How to find the /dev node your USB flash drive is on
When you are told to use dd to write an image onto your USB flash drive, you generally want to be sure you have the _right_ device, and don't accidentally burn a 1MB image over the top of the first 1MB of your 1TB of baby videos, for instance. That would be _bad_.
Approach One Check dmesg output
If you just now plugged in the USB flash drive, you should be able to look at recent dmesg output and find the device.
You should see some lines like this:
usb 2-6: New USB device found, idVendor=0718, idProduct=0077 scsi 30:0:0:0: Direct-Access Imation USB Flash Drive 0.00 PQ: 0 ANSI: 2 sd 30:0:0:0: [sdb] 7897088 512-byte hardware sectors (4043 MB)See the [sdb] above, that means this device appeared as /dev/sdb.
Approach Two Check mount output
Your Linux box probably automounts the USB flash drive after you plug it in. So you can run the mount command:
and look for a line like this:
/dev/sdc1 on /media/disk type vfat (rw,nosuid,nodev,uhelper=hal,shortname=lower,uid=500)If you know the /media/disk is your flash drive, and you see /dev/sdc1 or /dev/sdc on that line, for example, then you know your flash drive is /dev/sdc.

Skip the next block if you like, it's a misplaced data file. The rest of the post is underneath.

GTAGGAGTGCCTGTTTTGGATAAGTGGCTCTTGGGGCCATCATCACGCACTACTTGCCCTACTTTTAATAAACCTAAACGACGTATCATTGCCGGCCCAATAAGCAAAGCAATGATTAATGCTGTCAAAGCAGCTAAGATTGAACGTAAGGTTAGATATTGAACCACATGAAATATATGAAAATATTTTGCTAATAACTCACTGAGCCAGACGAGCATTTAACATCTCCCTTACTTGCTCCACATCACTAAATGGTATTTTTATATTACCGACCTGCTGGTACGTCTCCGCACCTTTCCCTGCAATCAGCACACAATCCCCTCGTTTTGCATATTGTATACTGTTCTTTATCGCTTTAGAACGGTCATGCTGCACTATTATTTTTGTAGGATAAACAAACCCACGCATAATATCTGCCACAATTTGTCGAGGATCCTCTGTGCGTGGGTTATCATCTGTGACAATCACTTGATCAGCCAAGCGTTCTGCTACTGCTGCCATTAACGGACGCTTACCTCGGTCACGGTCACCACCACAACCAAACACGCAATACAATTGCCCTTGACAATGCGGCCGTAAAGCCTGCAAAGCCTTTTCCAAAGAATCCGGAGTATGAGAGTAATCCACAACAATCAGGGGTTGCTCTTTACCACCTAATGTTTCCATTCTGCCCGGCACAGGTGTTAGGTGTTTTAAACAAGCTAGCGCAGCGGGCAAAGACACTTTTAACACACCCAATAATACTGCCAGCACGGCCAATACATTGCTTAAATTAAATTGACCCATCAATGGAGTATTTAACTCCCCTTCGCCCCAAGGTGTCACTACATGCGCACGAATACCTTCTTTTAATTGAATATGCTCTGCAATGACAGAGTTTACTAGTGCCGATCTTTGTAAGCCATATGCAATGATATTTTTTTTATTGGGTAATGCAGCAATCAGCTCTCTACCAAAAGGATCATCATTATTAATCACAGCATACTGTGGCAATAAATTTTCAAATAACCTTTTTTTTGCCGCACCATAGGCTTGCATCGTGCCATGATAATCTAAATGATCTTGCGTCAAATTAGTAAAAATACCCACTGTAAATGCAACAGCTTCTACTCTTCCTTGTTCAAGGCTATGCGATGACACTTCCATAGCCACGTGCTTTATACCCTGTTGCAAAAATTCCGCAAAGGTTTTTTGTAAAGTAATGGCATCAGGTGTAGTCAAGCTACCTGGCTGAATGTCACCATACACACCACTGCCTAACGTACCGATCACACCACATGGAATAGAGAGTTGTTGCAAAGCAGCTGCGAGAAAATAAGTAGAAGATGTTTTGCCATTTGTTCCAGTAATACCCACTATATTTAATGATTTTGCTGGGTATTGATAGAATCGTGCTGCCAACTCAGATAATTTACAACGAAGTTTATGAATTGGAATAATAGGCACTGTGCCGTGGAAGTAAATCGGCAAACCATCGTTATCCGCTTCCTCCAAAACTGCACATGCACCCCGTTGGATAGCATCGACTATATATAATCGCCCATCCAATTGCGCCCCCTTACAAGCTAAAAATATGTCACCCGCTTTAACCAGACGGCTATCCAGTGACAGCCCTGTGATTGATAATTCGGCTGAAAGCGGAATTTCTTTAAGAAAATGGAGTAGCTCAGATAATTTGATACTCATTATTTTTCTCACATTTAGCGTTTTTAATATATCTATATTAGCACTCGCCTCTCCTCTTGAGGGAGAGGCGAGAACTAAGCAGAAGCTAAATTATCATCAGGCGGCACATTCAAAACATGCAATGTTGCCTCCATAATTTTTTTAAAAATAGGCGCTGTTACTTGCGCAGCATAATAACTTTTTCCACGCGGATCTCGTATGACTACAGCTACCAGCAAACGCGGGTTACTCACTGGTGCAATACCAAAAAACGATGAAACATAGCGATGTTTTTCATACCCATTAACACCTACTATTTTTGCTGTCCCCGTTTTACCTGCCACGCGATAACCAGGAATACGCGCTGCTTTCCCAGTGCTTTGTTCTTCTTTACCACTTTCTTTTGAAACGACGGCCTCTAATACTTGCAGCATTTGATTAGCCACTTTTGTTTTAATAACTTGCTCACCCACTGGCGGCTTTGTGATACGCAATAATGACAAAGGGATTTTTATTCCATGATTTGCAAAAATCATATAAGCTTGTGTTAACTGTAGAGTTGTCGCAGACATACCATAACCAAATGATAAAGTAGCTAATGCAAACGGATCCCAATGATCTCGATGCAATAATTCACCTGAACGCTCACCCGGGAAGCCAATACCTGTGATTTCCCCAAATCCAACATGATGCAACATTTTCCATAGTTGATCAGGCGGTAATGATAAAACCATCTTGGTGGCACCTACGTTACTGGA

Approach Three Watch the /dev node come online
The very best way is to start without the drive plugged in, look at your devices, and then plug it in and look again, to see what changed.
USB devices come up as SCSI devices on Linux (/dev/sd?). So do this:
You probably see something like this:
/dev/sda /dev/sdb /dev/sdc
Now insert the USB flash drive, wait about 10 seconds, and run the command again until you see a change, like:
/dev/sda /dev/sdb /dev/sdc /dev/sdd
Unless your kid sister is behind the computer playing with the printer cables you can be pretty secure in knowing that your flash drive is on /dev/sdd in this case. You can always double-check with the methods above.
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